CHICAGO (CBS) — More than 35,000 people expected to descend on McCormick Place for Star Wars Celebration, and Chicago police are not only are preparing extra security for the five-day event, they’re getting into the fun with a Star Wars tribute video.

Chicago police said they are prepared for one of the largest events of the year at McCormick Place. Some officers are big fans of Star Wars themselves, and created a Star Wars tribute video for the convention.

The video features an officer explaining Chicago-style hot dogs to Chewbacca, stormtroopers taking a selfie at the Bean at Millennium Park and an officer fighting Darth Vader in a lightsaber duel.

Tens of thousands of fans from across the country will be in Chicago for the five-day event, some for the very first time, and they can expect to see extra police officers on hand for public safety, crowd control and traffic management.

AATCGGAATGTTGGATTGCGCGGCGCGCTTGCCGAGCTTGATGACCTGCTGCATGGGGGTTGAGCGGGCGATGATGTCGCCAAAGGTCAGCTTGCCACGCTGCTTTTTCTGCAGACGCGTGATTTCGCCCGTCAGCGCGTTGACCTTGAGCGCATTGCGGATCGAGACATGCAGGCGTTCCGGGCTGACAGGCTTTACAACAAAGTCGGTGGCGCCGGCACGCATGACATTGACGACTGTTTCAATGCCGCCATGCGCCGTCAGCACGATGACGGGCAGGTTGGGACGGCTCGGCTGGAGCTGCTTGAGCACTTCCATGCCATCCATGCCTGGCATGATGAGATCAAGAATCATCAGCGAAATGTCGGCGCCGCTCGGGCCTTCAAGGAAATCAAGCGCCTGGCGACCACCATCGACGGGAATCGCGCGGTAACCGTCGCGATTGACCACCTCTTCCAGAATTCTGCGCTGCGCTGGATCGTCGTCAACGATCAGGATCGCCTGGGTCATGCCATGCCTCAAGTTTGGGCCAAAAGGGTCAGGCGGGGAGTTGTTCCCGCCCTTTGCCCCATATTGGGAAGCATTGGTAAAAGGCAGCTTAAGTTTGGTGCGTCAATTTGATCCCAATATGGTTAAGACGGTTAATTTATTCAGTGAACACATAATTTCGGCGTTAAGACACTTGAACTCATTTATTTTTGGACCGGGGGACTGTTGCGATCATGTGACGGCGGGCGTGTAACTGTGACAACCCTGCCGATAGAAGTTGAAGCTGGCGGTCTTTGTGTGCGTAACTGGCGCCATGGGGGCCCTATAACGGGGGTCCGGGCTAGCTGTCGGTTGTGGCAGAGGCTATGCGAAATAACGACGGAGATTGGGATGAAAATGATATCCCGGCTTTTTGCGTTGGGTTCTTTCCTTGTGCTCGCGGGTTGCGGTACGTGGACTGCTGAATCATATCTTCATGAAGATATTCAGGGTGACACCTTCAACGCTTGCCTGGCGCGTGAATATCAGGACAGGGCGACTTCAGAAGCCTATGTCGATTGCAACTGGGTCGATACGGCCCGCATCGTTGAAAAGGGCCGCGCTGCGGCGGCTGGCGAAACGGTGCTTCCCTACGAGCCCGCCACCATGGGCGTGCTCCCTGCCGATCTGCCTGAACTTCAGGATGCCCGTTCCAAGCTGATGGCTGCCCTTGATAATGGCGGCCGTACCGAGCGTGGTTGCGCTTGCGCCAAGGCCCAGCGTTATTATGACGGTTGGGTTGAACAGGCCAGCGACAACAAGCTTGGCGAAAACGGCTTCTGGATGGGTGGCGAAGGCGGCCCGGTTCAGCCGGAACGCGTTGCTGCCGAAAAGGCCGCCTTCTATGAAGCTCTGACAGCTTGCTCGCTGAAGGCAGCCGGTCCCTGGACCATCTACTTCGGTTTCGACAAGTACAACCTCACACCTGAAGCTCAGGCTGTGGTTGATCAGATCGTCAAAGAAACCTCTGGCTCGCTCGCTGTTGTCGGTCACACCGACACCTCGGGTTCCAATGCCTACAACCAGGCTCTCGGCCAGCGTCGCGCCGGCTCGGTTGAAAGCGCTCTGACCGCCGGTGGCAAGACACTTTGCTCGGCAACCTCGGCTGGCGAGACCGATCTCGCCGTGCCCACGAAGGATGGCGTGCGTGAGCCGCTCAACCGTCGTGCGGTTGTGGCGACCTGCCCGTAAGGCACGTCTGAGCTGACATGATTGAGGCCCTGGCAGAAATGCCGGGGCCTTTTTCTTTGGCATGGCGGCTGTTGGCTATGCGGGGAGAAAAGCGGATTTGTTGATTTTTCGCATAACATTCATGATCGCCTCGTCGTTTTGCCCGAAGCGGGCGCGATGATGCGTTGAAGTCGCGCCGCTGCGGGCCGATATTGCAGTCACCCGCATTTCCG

Police stressed the importance of fans being aware of their surroundings, and to report anything suspicious.

Fans will go through security checkpoints as they enter the convention, and their bags will be checked.

Parking also is a concern.

One woman said she paid $250 for a five-day pass to the convention, and an additional $72 for two days of guaranteed parking. But she read horror stories about McCormick Place not honoring prepaid parking passes for the C2E2 comic book convention last month, and she’s worried she might run into trouble this week.

“Not being able to get in with my prepaid pass, that bothers me,” Rachel Heiress said. “If I don’t get through, I could miss some of the event. The panels start at 11 a.m.”

SpotHero admitted the weekend of C2E2 it suffered “an isolated issue” and is offering a full refund to anyone impacted.

The ParkMobile app, which sells parking for McCormick Place, has promised a refund for anyone unable to park with a prepaid voucher.

Reed Expo, the company behind both events, has said it will provide regular updates on Twitter about parking lots at McCormick Place.

However, SP+, which operates the lots at McCormick Place, refused to acknowledge anyone with a valid pass was turned away from parking. It maintained anyone with a valid pass was allowed into its lots.